Milan caffes - collage zoedawes

We spent a lovely afternoon exploring the city centre around Il Duomo, Milan’s dramatic Cathedral. The Piazza is a lively place with tourists rubbing shoulders with locals, admiring the architecture and taking selfies in front of the cathedral’s ornate facade. We wandered through the gorgeous Galleria Vittorio Emanuele II, its Romanesque decor home to luxury brands like Prada, Versace, Armani and Louis Vuitton. The cafes and bars were busy with people sipping Campari or coffee, chatting and watching the world go by.

Camparino in Galleria Milan - zoedawes

When I told Simon I wanted to get an espresso coffee maker to take home she said the shop nearby sold them. She recommended the Bialetti pot as it’s easy to use and a classic style. That red pot was crying out to be mine, so I handed over the 35 Euros and the elderly shop-owner wrapped it up in brown paper. Simon gave a me a packet of Lavazza Coffee for a genuine taste of Italy.

 Italian Espresso Coffee Pot - zoedawes

As soon as I got back home I made myself a little cup of rich, dark, strong Italian memories. Every day when I heat the pot up on the stove, hear the water bubbling away and smell the espresso coffee I remember one of the most interesting cities in Italy, friendship and relaxing in the sunshine.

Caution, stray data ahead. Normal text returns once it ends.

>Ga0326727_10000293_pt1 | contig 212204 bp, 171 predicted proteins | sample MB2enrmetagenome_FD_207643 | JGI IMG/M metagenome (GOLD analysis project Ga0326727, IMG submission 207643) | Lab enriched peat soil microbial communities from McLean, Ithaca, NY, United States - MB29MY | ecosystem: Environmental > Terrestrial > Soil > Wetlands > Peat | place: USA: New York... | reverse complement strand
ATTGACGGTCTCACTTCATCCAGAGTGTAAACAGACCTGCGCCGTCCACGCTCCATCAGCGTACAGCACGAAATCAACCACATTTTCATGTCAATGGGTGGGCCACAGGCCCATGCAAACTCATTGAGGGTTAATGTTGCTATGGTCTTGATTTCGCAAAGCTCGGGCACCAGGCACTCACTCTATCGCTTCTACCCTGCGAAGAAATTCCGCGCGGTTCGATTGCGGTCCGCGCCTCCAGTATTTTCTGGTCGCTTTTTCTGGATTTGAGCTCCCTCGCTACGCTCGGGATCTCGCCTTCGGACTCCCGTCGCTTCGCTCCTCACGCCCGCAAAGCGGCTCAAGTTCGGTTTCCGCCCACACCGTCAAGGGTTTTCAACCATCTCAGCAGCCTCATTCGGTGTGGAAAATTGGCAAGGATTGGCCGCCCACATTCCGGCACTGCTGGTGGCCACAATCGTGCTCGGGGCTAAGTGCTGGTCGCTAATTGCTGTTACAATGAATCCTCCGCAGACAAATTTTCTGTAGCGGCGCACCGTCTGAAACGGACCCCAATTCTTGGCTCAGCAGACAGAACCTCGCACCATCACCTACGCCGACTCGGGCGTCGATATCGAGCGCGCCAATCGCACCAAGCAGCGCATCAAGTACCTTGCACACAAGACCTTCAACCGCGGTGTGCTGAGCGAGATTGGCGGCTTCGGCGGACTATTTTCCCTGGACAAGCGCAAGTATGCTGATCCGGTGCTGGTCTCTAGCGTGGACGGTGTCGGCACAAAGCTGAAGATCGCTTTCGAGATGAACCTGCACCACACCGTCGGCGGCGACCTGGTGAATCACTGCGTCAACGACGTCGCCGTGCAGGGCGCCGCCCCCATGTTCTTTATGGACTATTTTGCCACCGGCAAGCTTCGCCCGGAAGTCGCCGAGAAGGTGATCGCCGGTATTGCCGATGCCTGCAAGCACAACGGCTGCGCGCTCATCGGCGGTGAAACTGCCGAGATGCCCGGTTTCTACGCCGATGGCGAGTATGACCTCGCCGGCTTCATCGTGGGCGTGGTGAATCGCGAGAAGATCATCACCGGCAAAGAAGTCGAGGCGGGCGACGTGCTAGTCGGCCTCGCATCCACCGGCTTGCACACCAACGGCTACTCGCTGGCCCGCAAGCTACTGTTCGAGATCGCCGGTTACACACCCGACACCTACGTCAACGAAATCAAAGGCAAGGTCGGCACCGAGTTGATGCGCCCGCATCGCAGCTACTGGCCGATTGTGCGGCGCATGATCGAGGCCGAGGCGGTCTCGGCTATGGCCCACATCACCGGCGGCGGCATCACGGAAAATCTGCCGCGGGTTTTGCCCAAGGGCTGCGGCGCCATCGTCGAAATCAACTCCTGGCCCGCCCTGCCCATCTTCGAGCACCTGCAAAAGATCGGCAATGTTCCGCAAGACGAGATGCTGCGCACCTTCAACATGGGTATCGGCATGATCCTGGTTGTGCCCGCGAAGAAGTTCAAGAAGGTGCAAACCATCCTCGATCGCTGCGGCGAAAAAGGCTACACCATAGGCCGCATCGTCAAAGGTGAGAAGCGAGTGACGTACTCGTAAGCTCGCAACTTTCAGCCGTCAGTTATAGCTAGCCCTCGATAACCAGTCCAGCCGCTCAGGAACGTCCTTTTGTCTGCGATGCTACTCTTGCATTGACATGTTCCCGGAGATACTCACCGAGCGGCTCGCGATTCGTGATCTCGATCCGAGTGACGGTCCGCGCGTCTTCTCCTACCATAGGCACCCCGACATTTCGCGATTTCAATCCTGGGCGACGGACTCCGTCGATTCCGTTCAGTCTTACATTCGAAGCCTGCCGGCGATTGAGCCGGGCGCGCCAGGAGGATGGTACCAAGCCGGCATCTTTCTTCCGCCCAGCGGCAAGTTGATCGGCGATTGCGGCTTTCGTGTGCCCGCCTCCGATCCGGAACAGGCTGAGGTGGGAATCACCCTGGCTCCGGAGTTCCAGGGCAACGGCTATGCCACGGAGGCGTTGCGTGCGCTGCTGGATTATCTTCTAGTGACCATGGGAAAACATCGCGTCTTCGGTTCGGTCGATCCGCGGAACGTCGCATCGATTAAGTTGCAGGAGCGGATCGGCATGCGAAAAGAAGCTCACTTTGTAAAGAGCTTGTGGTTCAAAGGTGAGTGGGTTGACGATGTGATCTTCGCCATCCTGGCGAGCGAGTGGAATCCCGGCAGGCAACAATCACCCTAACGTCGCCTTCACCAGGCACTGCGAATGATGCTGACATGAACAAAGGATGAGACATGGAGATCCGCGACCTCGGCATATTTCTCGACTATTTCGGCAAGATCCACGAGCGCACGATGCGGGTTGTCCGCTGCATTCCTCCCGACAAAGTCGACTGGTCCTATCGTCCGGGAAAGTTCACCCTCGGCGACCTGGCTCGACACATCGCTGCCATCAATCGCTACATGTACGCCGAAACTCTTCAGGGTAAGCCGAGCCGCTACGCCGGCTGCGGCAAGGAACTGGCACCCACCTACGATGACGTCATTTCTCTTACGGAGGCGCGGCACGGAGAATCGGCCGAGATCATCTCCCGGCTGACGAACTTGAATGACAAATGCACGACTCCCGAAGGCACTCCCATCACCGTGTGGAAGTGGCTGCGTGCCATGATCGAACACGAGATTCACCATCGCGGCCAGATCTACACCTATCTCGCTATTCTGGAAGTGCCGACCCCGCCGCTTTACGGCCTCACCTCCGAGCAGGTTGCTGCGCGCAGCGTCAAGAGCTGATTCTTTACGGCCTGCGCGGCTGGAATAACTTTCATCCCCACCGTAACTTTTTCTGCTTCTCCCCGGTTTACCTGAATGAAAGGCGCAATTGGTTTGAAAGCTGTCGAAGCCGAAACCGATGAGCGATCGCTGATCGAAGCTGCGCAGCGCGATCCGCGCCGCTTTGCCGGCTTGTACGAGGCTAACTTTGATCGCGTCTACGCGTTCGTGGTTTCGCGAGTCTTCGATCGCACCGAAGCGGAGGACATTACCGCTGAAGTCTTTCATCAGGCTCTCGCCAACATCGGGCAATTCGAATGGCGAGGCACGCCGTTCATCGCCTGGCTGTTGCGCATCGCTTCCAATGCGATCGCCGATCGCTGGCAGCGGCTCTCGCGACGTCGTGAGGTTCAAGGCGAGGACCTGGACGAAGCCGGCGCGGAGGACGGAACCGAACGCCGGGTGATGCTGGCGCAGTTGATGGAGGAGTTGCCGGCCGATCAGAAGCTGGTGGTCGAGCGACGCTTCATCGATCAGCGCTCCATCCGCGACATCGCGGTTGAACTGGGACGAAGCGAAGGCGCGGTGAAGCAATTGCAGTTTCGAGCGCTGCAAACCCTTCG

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Italian Espresso Coffee Pot - Pinterest

What country do you think makes the best coffee? (I don’t mean ‘grow’ but ‘make’ as in produce a great drink.) For me it’s Italy and the country that surprised me most for excellent coffee was Canada. I’ve visited a few times and always been impressed with the quality of their coffee and it’s almost impossible to buy instant coffee, which is a good sign!

Read more about Milan and a very quirky building here.

December 16, 2012

TQT Object: Christmas Nativity scene from Segovia

Christmas crib and figures from Segovia, Spain

The Segovia Nativity scene

“Away in a Manger” has always been one of my absolute favourite Christmas carols. It has an innocent simplicity which encapsulates the meaning of this special time of year and brings a tear to the eye when sung by little children.  The manger, or crib, gently holding the baby Jesus, surrounded by his parents. shepherds, angels, wise men and sundry domestic animals, is familiar and beloved by many.   Here ‘s the story of our Christmas Nativity scene from Segovia, which we’ve had for many years, since I brought back the colourful pottery figures home from the heart of Spain.